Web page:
Karaoke Terror (昭和歌謡大全集, Tetsuo Shinohara, 2003)

karaoke terror poster.jpgEver since its invention karaoke has provided the means for many a weary soul to ease their burdens, but there may be a case for wondering if escapism is a valid goal in a society which seems to be content in stagnation. The awkwardly titled Karaoke Terror (昭和歌謡大全集, Showa Kayo Daizenshu), adapted from the book Popular Hits of the Showa Era by Audition’s Ryu Murakami, pits two very different groups of karaoke enthusiasts against each other – aimless adolescent males, and jaded middle-aged women. Despite the differences in their ages and experiences, both enjoy singing the wistful bubblegum pop of an earlier generation as if drunk on national nostalgia and longing for the lost innocence of Japan’s hopeful post-war endeavour to rebuild itself better than it had been before.

We open with the slackers and a voice over from the presumed “hero” of the film, Ishihara (Ryuhei Matsuda), who informs us that he can’t really remember how he met most of the guys he hangs out with but that he always knew the one of them, Sugioka (Masanobu Ando), was a bit cracked in the head. In a motif that will be repeated, Sugioka catches sight of a middle-aged woman just on the way back from a shopping trip and decides he must have her but his attempts to pick her up fail spectacularly at which point he whips out his knife and slashes her throat.

Meanwhile, across town, a middle-aged woman, Hemmi (Kayoko Kishimoto), offers to let a co-worker share her umbrella but the co-worker misinterprets this small gesture of courtesy as romantic interest and crudely asks her “how about a fuck?” to which Hemmi is quite rightly outraged. Rather than apologise, the co-worker shrugs and says his “direct” approach works six times out of eight and some women even appreciate it. Once she manages to get away from her odious aggressor, Hemmi ends up stumbling over the body of the woman murdered by Sugioka and realises she knows her. The murdered woman was one of six all named Midori who were brought together for a newspaper article about the lives of middle-aged divorced women and have stayed “friends”. Outraged about this assault not just on their friend and their sex but directly against “women of a certain age” who continue to be the butt of a societal joke, the Midoris decide they want revenge and hatch a plan off Sugioka, but once they have, the slackers hit back by offing a Midori and so it continues with ever-increasing levels of violence.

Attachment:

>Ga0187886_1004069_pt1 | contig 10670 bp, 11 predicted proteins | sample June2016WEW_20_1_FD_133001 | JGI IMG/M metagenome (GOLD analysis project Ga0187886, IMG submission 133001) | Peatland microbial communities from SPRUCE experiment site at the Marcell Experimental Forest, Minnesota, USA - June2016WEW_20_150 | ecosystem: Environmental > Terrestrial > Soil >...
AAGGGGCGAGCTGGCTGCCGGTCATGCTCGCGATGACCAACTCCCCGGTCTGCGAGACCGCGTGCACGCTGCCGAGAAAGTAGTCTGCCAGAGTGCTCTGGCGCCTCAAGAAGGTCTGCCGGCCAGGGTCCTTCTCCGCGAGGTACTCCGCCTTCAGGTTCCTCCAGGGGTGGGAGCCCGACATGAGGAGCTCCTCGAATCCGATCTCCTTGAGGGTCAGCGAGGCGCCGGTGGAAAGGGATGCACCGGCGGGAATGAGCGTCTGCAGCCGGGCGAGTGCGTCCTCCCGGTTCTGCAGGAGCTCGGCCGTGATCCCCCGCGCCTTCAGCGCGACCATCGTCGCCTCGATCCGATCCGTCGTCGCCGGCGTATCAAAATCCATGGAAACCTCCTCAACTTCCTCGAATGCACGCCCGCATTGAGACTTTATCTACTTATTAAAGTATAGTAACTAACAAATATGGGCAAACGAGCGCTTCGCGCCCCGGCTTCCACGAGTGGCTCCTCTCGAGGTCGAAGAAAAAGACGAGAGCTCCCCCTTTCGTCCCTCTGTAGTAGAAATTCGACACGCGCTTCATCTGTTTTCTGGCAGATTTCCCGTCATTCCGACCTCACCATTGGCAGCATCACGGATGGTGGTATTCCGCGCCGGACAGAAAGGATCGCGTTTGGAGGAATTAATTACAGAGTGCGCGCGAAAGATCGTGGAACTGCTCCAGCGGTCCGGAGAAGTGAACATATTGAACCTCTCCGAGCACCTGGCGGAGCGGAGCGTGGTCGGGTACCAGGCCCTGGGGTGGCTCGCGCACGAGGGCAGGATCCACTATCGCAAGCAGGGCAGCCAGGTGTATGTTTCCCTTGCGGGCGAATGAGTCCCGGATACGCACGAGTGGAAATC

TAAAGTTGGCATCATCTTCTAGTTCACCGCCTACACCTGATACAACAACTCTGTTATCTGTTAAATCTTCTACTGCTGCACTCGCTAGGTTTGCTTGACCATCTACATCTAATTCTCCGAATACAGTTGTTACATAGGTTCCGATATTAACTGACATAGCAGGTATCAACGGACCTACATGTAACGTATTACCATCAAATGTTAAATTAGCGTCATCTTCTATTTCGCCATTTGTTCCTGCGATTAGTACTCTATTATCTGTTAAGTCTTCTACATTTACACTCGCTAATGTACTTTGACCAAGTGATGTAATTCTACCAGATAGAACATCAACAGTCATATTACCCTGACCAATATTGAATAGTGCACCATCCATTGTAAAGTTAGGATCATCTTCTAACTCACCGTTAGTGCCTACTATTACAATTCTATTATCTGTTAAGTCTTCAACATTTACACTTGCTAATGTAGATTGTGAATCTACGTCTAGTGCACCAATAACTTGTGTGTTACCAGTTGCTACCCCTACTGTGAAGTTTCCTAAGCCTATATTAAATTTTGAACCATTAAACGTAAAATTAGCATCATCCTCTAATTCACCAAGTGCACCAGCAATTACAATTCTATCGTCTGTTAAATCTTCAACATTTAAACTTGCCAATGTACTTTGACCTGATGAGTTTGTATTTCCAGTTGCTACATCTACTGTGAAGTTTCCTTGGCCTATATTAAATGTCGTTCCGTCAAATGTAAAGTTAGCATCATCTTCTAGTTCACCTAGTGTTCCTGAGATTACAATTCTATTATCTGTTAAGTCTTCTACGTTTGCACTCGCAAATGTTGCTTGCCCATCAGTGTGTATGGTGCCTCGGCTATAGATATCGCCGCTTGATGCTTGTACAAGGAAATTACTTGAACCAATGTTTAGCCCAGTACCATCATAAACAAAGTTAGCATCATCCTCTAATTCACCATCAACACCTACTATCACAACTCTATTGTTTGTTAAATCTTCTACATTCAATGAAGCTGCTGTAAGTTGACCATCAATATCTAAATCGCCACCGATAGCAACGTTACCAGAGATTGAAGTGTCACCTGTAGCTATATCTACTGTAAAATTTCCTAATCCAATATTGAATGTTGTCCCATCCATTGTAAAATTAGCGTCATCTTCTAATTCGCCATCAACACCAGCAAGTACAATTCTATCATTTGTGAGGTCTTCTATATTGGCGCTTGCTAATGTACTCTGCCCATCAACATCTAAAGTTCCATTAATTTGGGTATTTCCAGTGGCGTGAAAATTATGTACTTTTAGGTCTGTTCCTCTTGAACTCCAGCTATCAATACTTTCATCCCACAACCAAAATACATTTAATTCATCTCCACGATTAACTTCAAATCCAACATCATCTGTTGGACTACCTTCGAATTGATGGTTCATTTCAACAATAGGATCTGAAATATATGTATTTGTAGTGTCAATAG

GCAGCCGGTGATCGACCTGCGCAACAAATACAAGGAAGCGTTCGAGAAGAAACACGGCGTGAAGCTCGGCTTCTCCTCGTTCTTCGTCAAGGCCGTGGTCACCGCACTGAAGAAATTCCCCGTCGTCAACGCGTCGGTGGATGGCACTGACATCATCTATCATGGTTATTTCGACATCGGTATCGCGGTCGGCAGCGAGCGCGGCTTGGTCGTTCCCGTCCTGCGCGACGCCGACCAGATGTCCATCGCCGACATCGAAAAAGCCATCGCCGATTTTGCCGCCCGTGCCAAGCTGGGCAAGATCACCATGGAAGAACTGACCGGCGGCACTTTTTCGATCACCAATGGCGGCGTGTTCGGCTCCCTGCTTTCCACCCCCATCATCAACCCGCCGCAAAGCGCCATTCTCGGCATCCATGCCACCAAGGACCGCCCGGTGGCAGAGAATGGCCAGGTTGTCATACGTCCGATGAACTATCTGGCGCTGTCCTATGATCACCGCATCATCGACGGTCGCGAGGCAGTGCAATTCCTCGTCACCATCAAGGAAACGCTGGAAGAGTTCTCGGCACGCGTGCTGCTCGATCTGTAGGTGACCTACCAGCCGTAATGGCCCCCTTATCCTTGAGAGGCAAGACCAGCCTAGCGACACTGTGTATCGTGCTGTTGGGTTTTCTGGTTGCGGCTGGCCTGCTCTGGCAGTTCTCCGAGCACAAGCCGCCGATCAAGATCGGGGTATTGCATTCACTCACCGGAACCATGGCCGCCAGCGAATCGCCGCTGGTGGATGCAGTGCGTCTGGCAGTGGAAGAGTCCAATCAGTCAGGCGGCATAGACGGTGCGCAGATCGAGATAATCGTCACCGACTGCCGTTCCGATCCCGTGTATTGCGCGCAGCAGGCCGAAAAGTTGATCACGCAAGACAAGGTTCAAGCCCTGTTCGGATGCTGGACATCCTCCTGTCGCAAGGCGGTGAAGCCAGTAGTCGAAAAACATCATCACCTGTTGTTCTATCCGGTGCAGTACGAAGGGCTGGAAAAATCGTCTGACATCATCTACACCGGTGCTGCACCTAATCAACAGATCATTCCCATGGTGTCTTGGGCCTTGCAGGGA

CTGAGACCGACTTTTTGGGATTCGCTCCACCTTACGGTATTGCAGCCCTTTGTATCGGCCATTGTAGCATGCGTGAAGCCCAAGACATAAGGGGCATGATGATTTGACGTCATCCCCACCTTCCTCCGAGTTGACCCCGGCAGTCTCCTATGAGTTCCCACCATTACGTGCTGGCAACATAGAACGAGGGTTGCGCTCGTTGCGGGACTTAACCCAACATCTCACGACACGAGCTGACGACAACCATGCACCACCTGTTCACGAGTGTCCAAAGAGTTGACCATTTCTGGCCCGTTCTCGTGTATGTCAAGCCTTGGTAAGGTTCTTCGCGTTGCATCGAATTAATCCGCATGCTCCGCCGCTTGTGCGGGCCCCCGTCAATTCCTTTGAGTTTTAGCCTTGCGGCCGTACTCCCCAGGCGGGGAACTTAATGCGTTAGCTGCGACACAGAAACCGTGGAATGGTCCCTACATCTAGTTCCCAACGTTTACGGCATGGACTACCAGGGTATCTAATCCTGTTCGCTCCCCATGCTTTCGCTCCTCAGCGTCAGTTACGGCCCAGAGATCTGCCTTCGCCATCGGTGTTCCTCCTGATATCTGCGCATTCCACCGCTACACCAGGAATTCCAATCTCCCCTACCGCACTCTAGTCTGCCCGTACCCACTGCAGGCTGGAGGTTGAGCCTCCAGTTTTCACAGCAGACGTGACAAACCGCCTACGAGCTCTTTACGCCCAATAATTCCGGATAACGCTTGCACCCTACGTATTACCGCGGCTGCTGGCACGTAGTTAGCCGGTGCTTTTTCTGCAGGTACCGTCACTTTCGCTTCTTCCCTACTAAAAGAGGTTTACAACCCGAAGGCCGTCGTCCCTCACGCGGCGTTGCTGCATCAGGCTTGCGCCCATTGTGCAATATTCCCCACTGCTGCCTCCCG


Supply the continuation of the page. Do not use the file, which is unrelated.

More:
Which ever way you slice it, you can’t deny the Midoris have a point and Hemmi’s continuing outrage is fully justified. When the boys rock up at a mysterious general goods store out in the country looking for a gun, the proprietor (Yoshio Harada) is only too happy to give it to them when they explain they need it for revenge and that their targets are middle-aged women. The proprietor has a lot to say about ladies of a certain age. In fact he hates them and thinks that bossy, embittered, unproductive women “too old” to fulfil their only reason for existence will be the only ones to survive a nuclear apocalypse that even the cockroaches cannot overcome. The boys appear timid and inexperienced but ironically enough can’t take their eyes off the middle-aged woman from across the way and her sexy dance routines. They feel entitled to female deference and cannot accept a woman’s right to decline. The Midoris are sick of being “humiliated”. They’ve fallen from Japan’s conformist path for female success in getting divorced or attempting to pursue careers. They’ve lost their children and endured constant ridicule as “sad” or “desperate”, made to feel as if their presence in the workplace past a certain age was “inappropriate” and the prices they have paid for their meagre successes were not worth the reward. They strike back not just at these psychotic boys but at a society which has persistently enacted other kinds of violence upon them.